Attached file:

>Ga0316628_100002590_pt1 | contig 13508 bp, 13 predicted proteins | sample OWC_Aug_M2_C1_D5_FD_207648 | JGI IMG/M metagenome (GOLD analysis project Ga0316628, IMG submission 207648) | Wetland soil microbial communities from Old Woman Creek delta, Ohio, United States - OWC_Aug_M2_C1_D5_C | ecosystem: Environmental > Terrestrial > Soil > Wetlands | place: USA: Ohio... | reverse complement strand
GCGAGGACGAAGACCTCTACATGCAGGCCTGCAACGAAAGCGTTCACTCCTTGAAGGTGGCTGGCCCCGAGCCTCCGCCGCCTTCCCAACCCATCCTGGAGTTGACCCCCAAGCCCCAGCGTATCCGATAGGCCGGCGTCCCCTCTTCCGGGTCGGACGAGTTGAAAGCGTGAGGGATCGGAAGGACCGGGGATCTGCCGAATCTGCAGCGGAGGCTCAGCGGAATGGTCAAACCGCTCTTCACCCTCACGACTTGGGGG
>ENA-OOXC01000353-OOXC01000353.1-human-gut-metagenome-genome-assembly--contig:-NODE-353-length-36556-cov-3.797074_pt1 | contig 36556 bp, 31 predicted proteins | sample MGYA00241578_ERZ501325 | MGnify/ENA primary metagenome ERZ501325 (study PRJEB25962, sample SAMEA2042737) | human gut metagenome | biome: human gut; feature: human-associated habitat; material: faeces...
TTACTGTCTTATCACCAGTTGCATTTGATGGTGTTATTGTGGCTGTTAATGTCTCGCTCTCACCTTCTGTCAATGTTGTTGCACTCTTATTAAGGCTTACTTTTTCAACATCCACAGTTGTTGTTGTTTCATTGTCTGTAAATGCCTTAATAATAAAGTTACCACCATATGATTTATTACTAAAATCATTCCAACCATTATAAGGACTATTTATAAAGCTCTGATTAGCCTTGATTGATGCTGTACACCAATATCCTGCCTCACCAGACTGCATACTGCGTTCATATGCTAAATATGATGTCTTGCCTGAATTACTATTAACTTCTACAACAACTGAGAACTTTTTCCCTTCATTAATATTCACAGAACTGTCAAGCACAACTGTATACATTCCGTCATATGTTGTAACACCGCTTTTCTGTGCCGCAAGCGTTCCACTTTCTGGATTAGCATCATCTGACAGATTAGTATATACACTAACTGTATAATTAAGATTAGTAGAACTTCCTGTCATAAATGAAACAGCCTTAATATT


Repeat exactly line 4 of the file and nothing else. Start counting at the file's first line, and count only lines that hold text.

TTACTGTCTTATCACCAGTTGCATTTGATGGTGTTATTGTGGCTGTTAATGTCTCGCTCTCACCTTCTGTCAATGTTGTTGCACTCTTATTAAGGCTTACTTTTTCAACATCCACAGTTGTTGTTGTTTCATTGTCTGTAAATGCCTTAATAATAAAGTTACCACCATATGATTTATTACTAAAATCATTCCAACCATTATAAGGACTATTTATAAAGCTCTGATTAGCCTTGATTGATGCTGTACACCAATATCCTGCCTCACCAGACTGCATACTGCGTTCATATGCTAAATATGATGTCTTGCCTGAATTACTATTAACTTCTACAACAACTGAGAACTTTTTCCCTTCATTAATATTCACAGAACTGTCAAGCACAACTGTATACATTCCGTCATATGTTGTAACACCGCTTTTCTGTGCCGCAAGCGTTCCACTTTCTGGATTAGCATCATCTGACAGATTAGTATATACACTAACTGTATAATTAAGATTAGTAGAACTTCCTGTCATAAATGAAACAGCCTTAATATT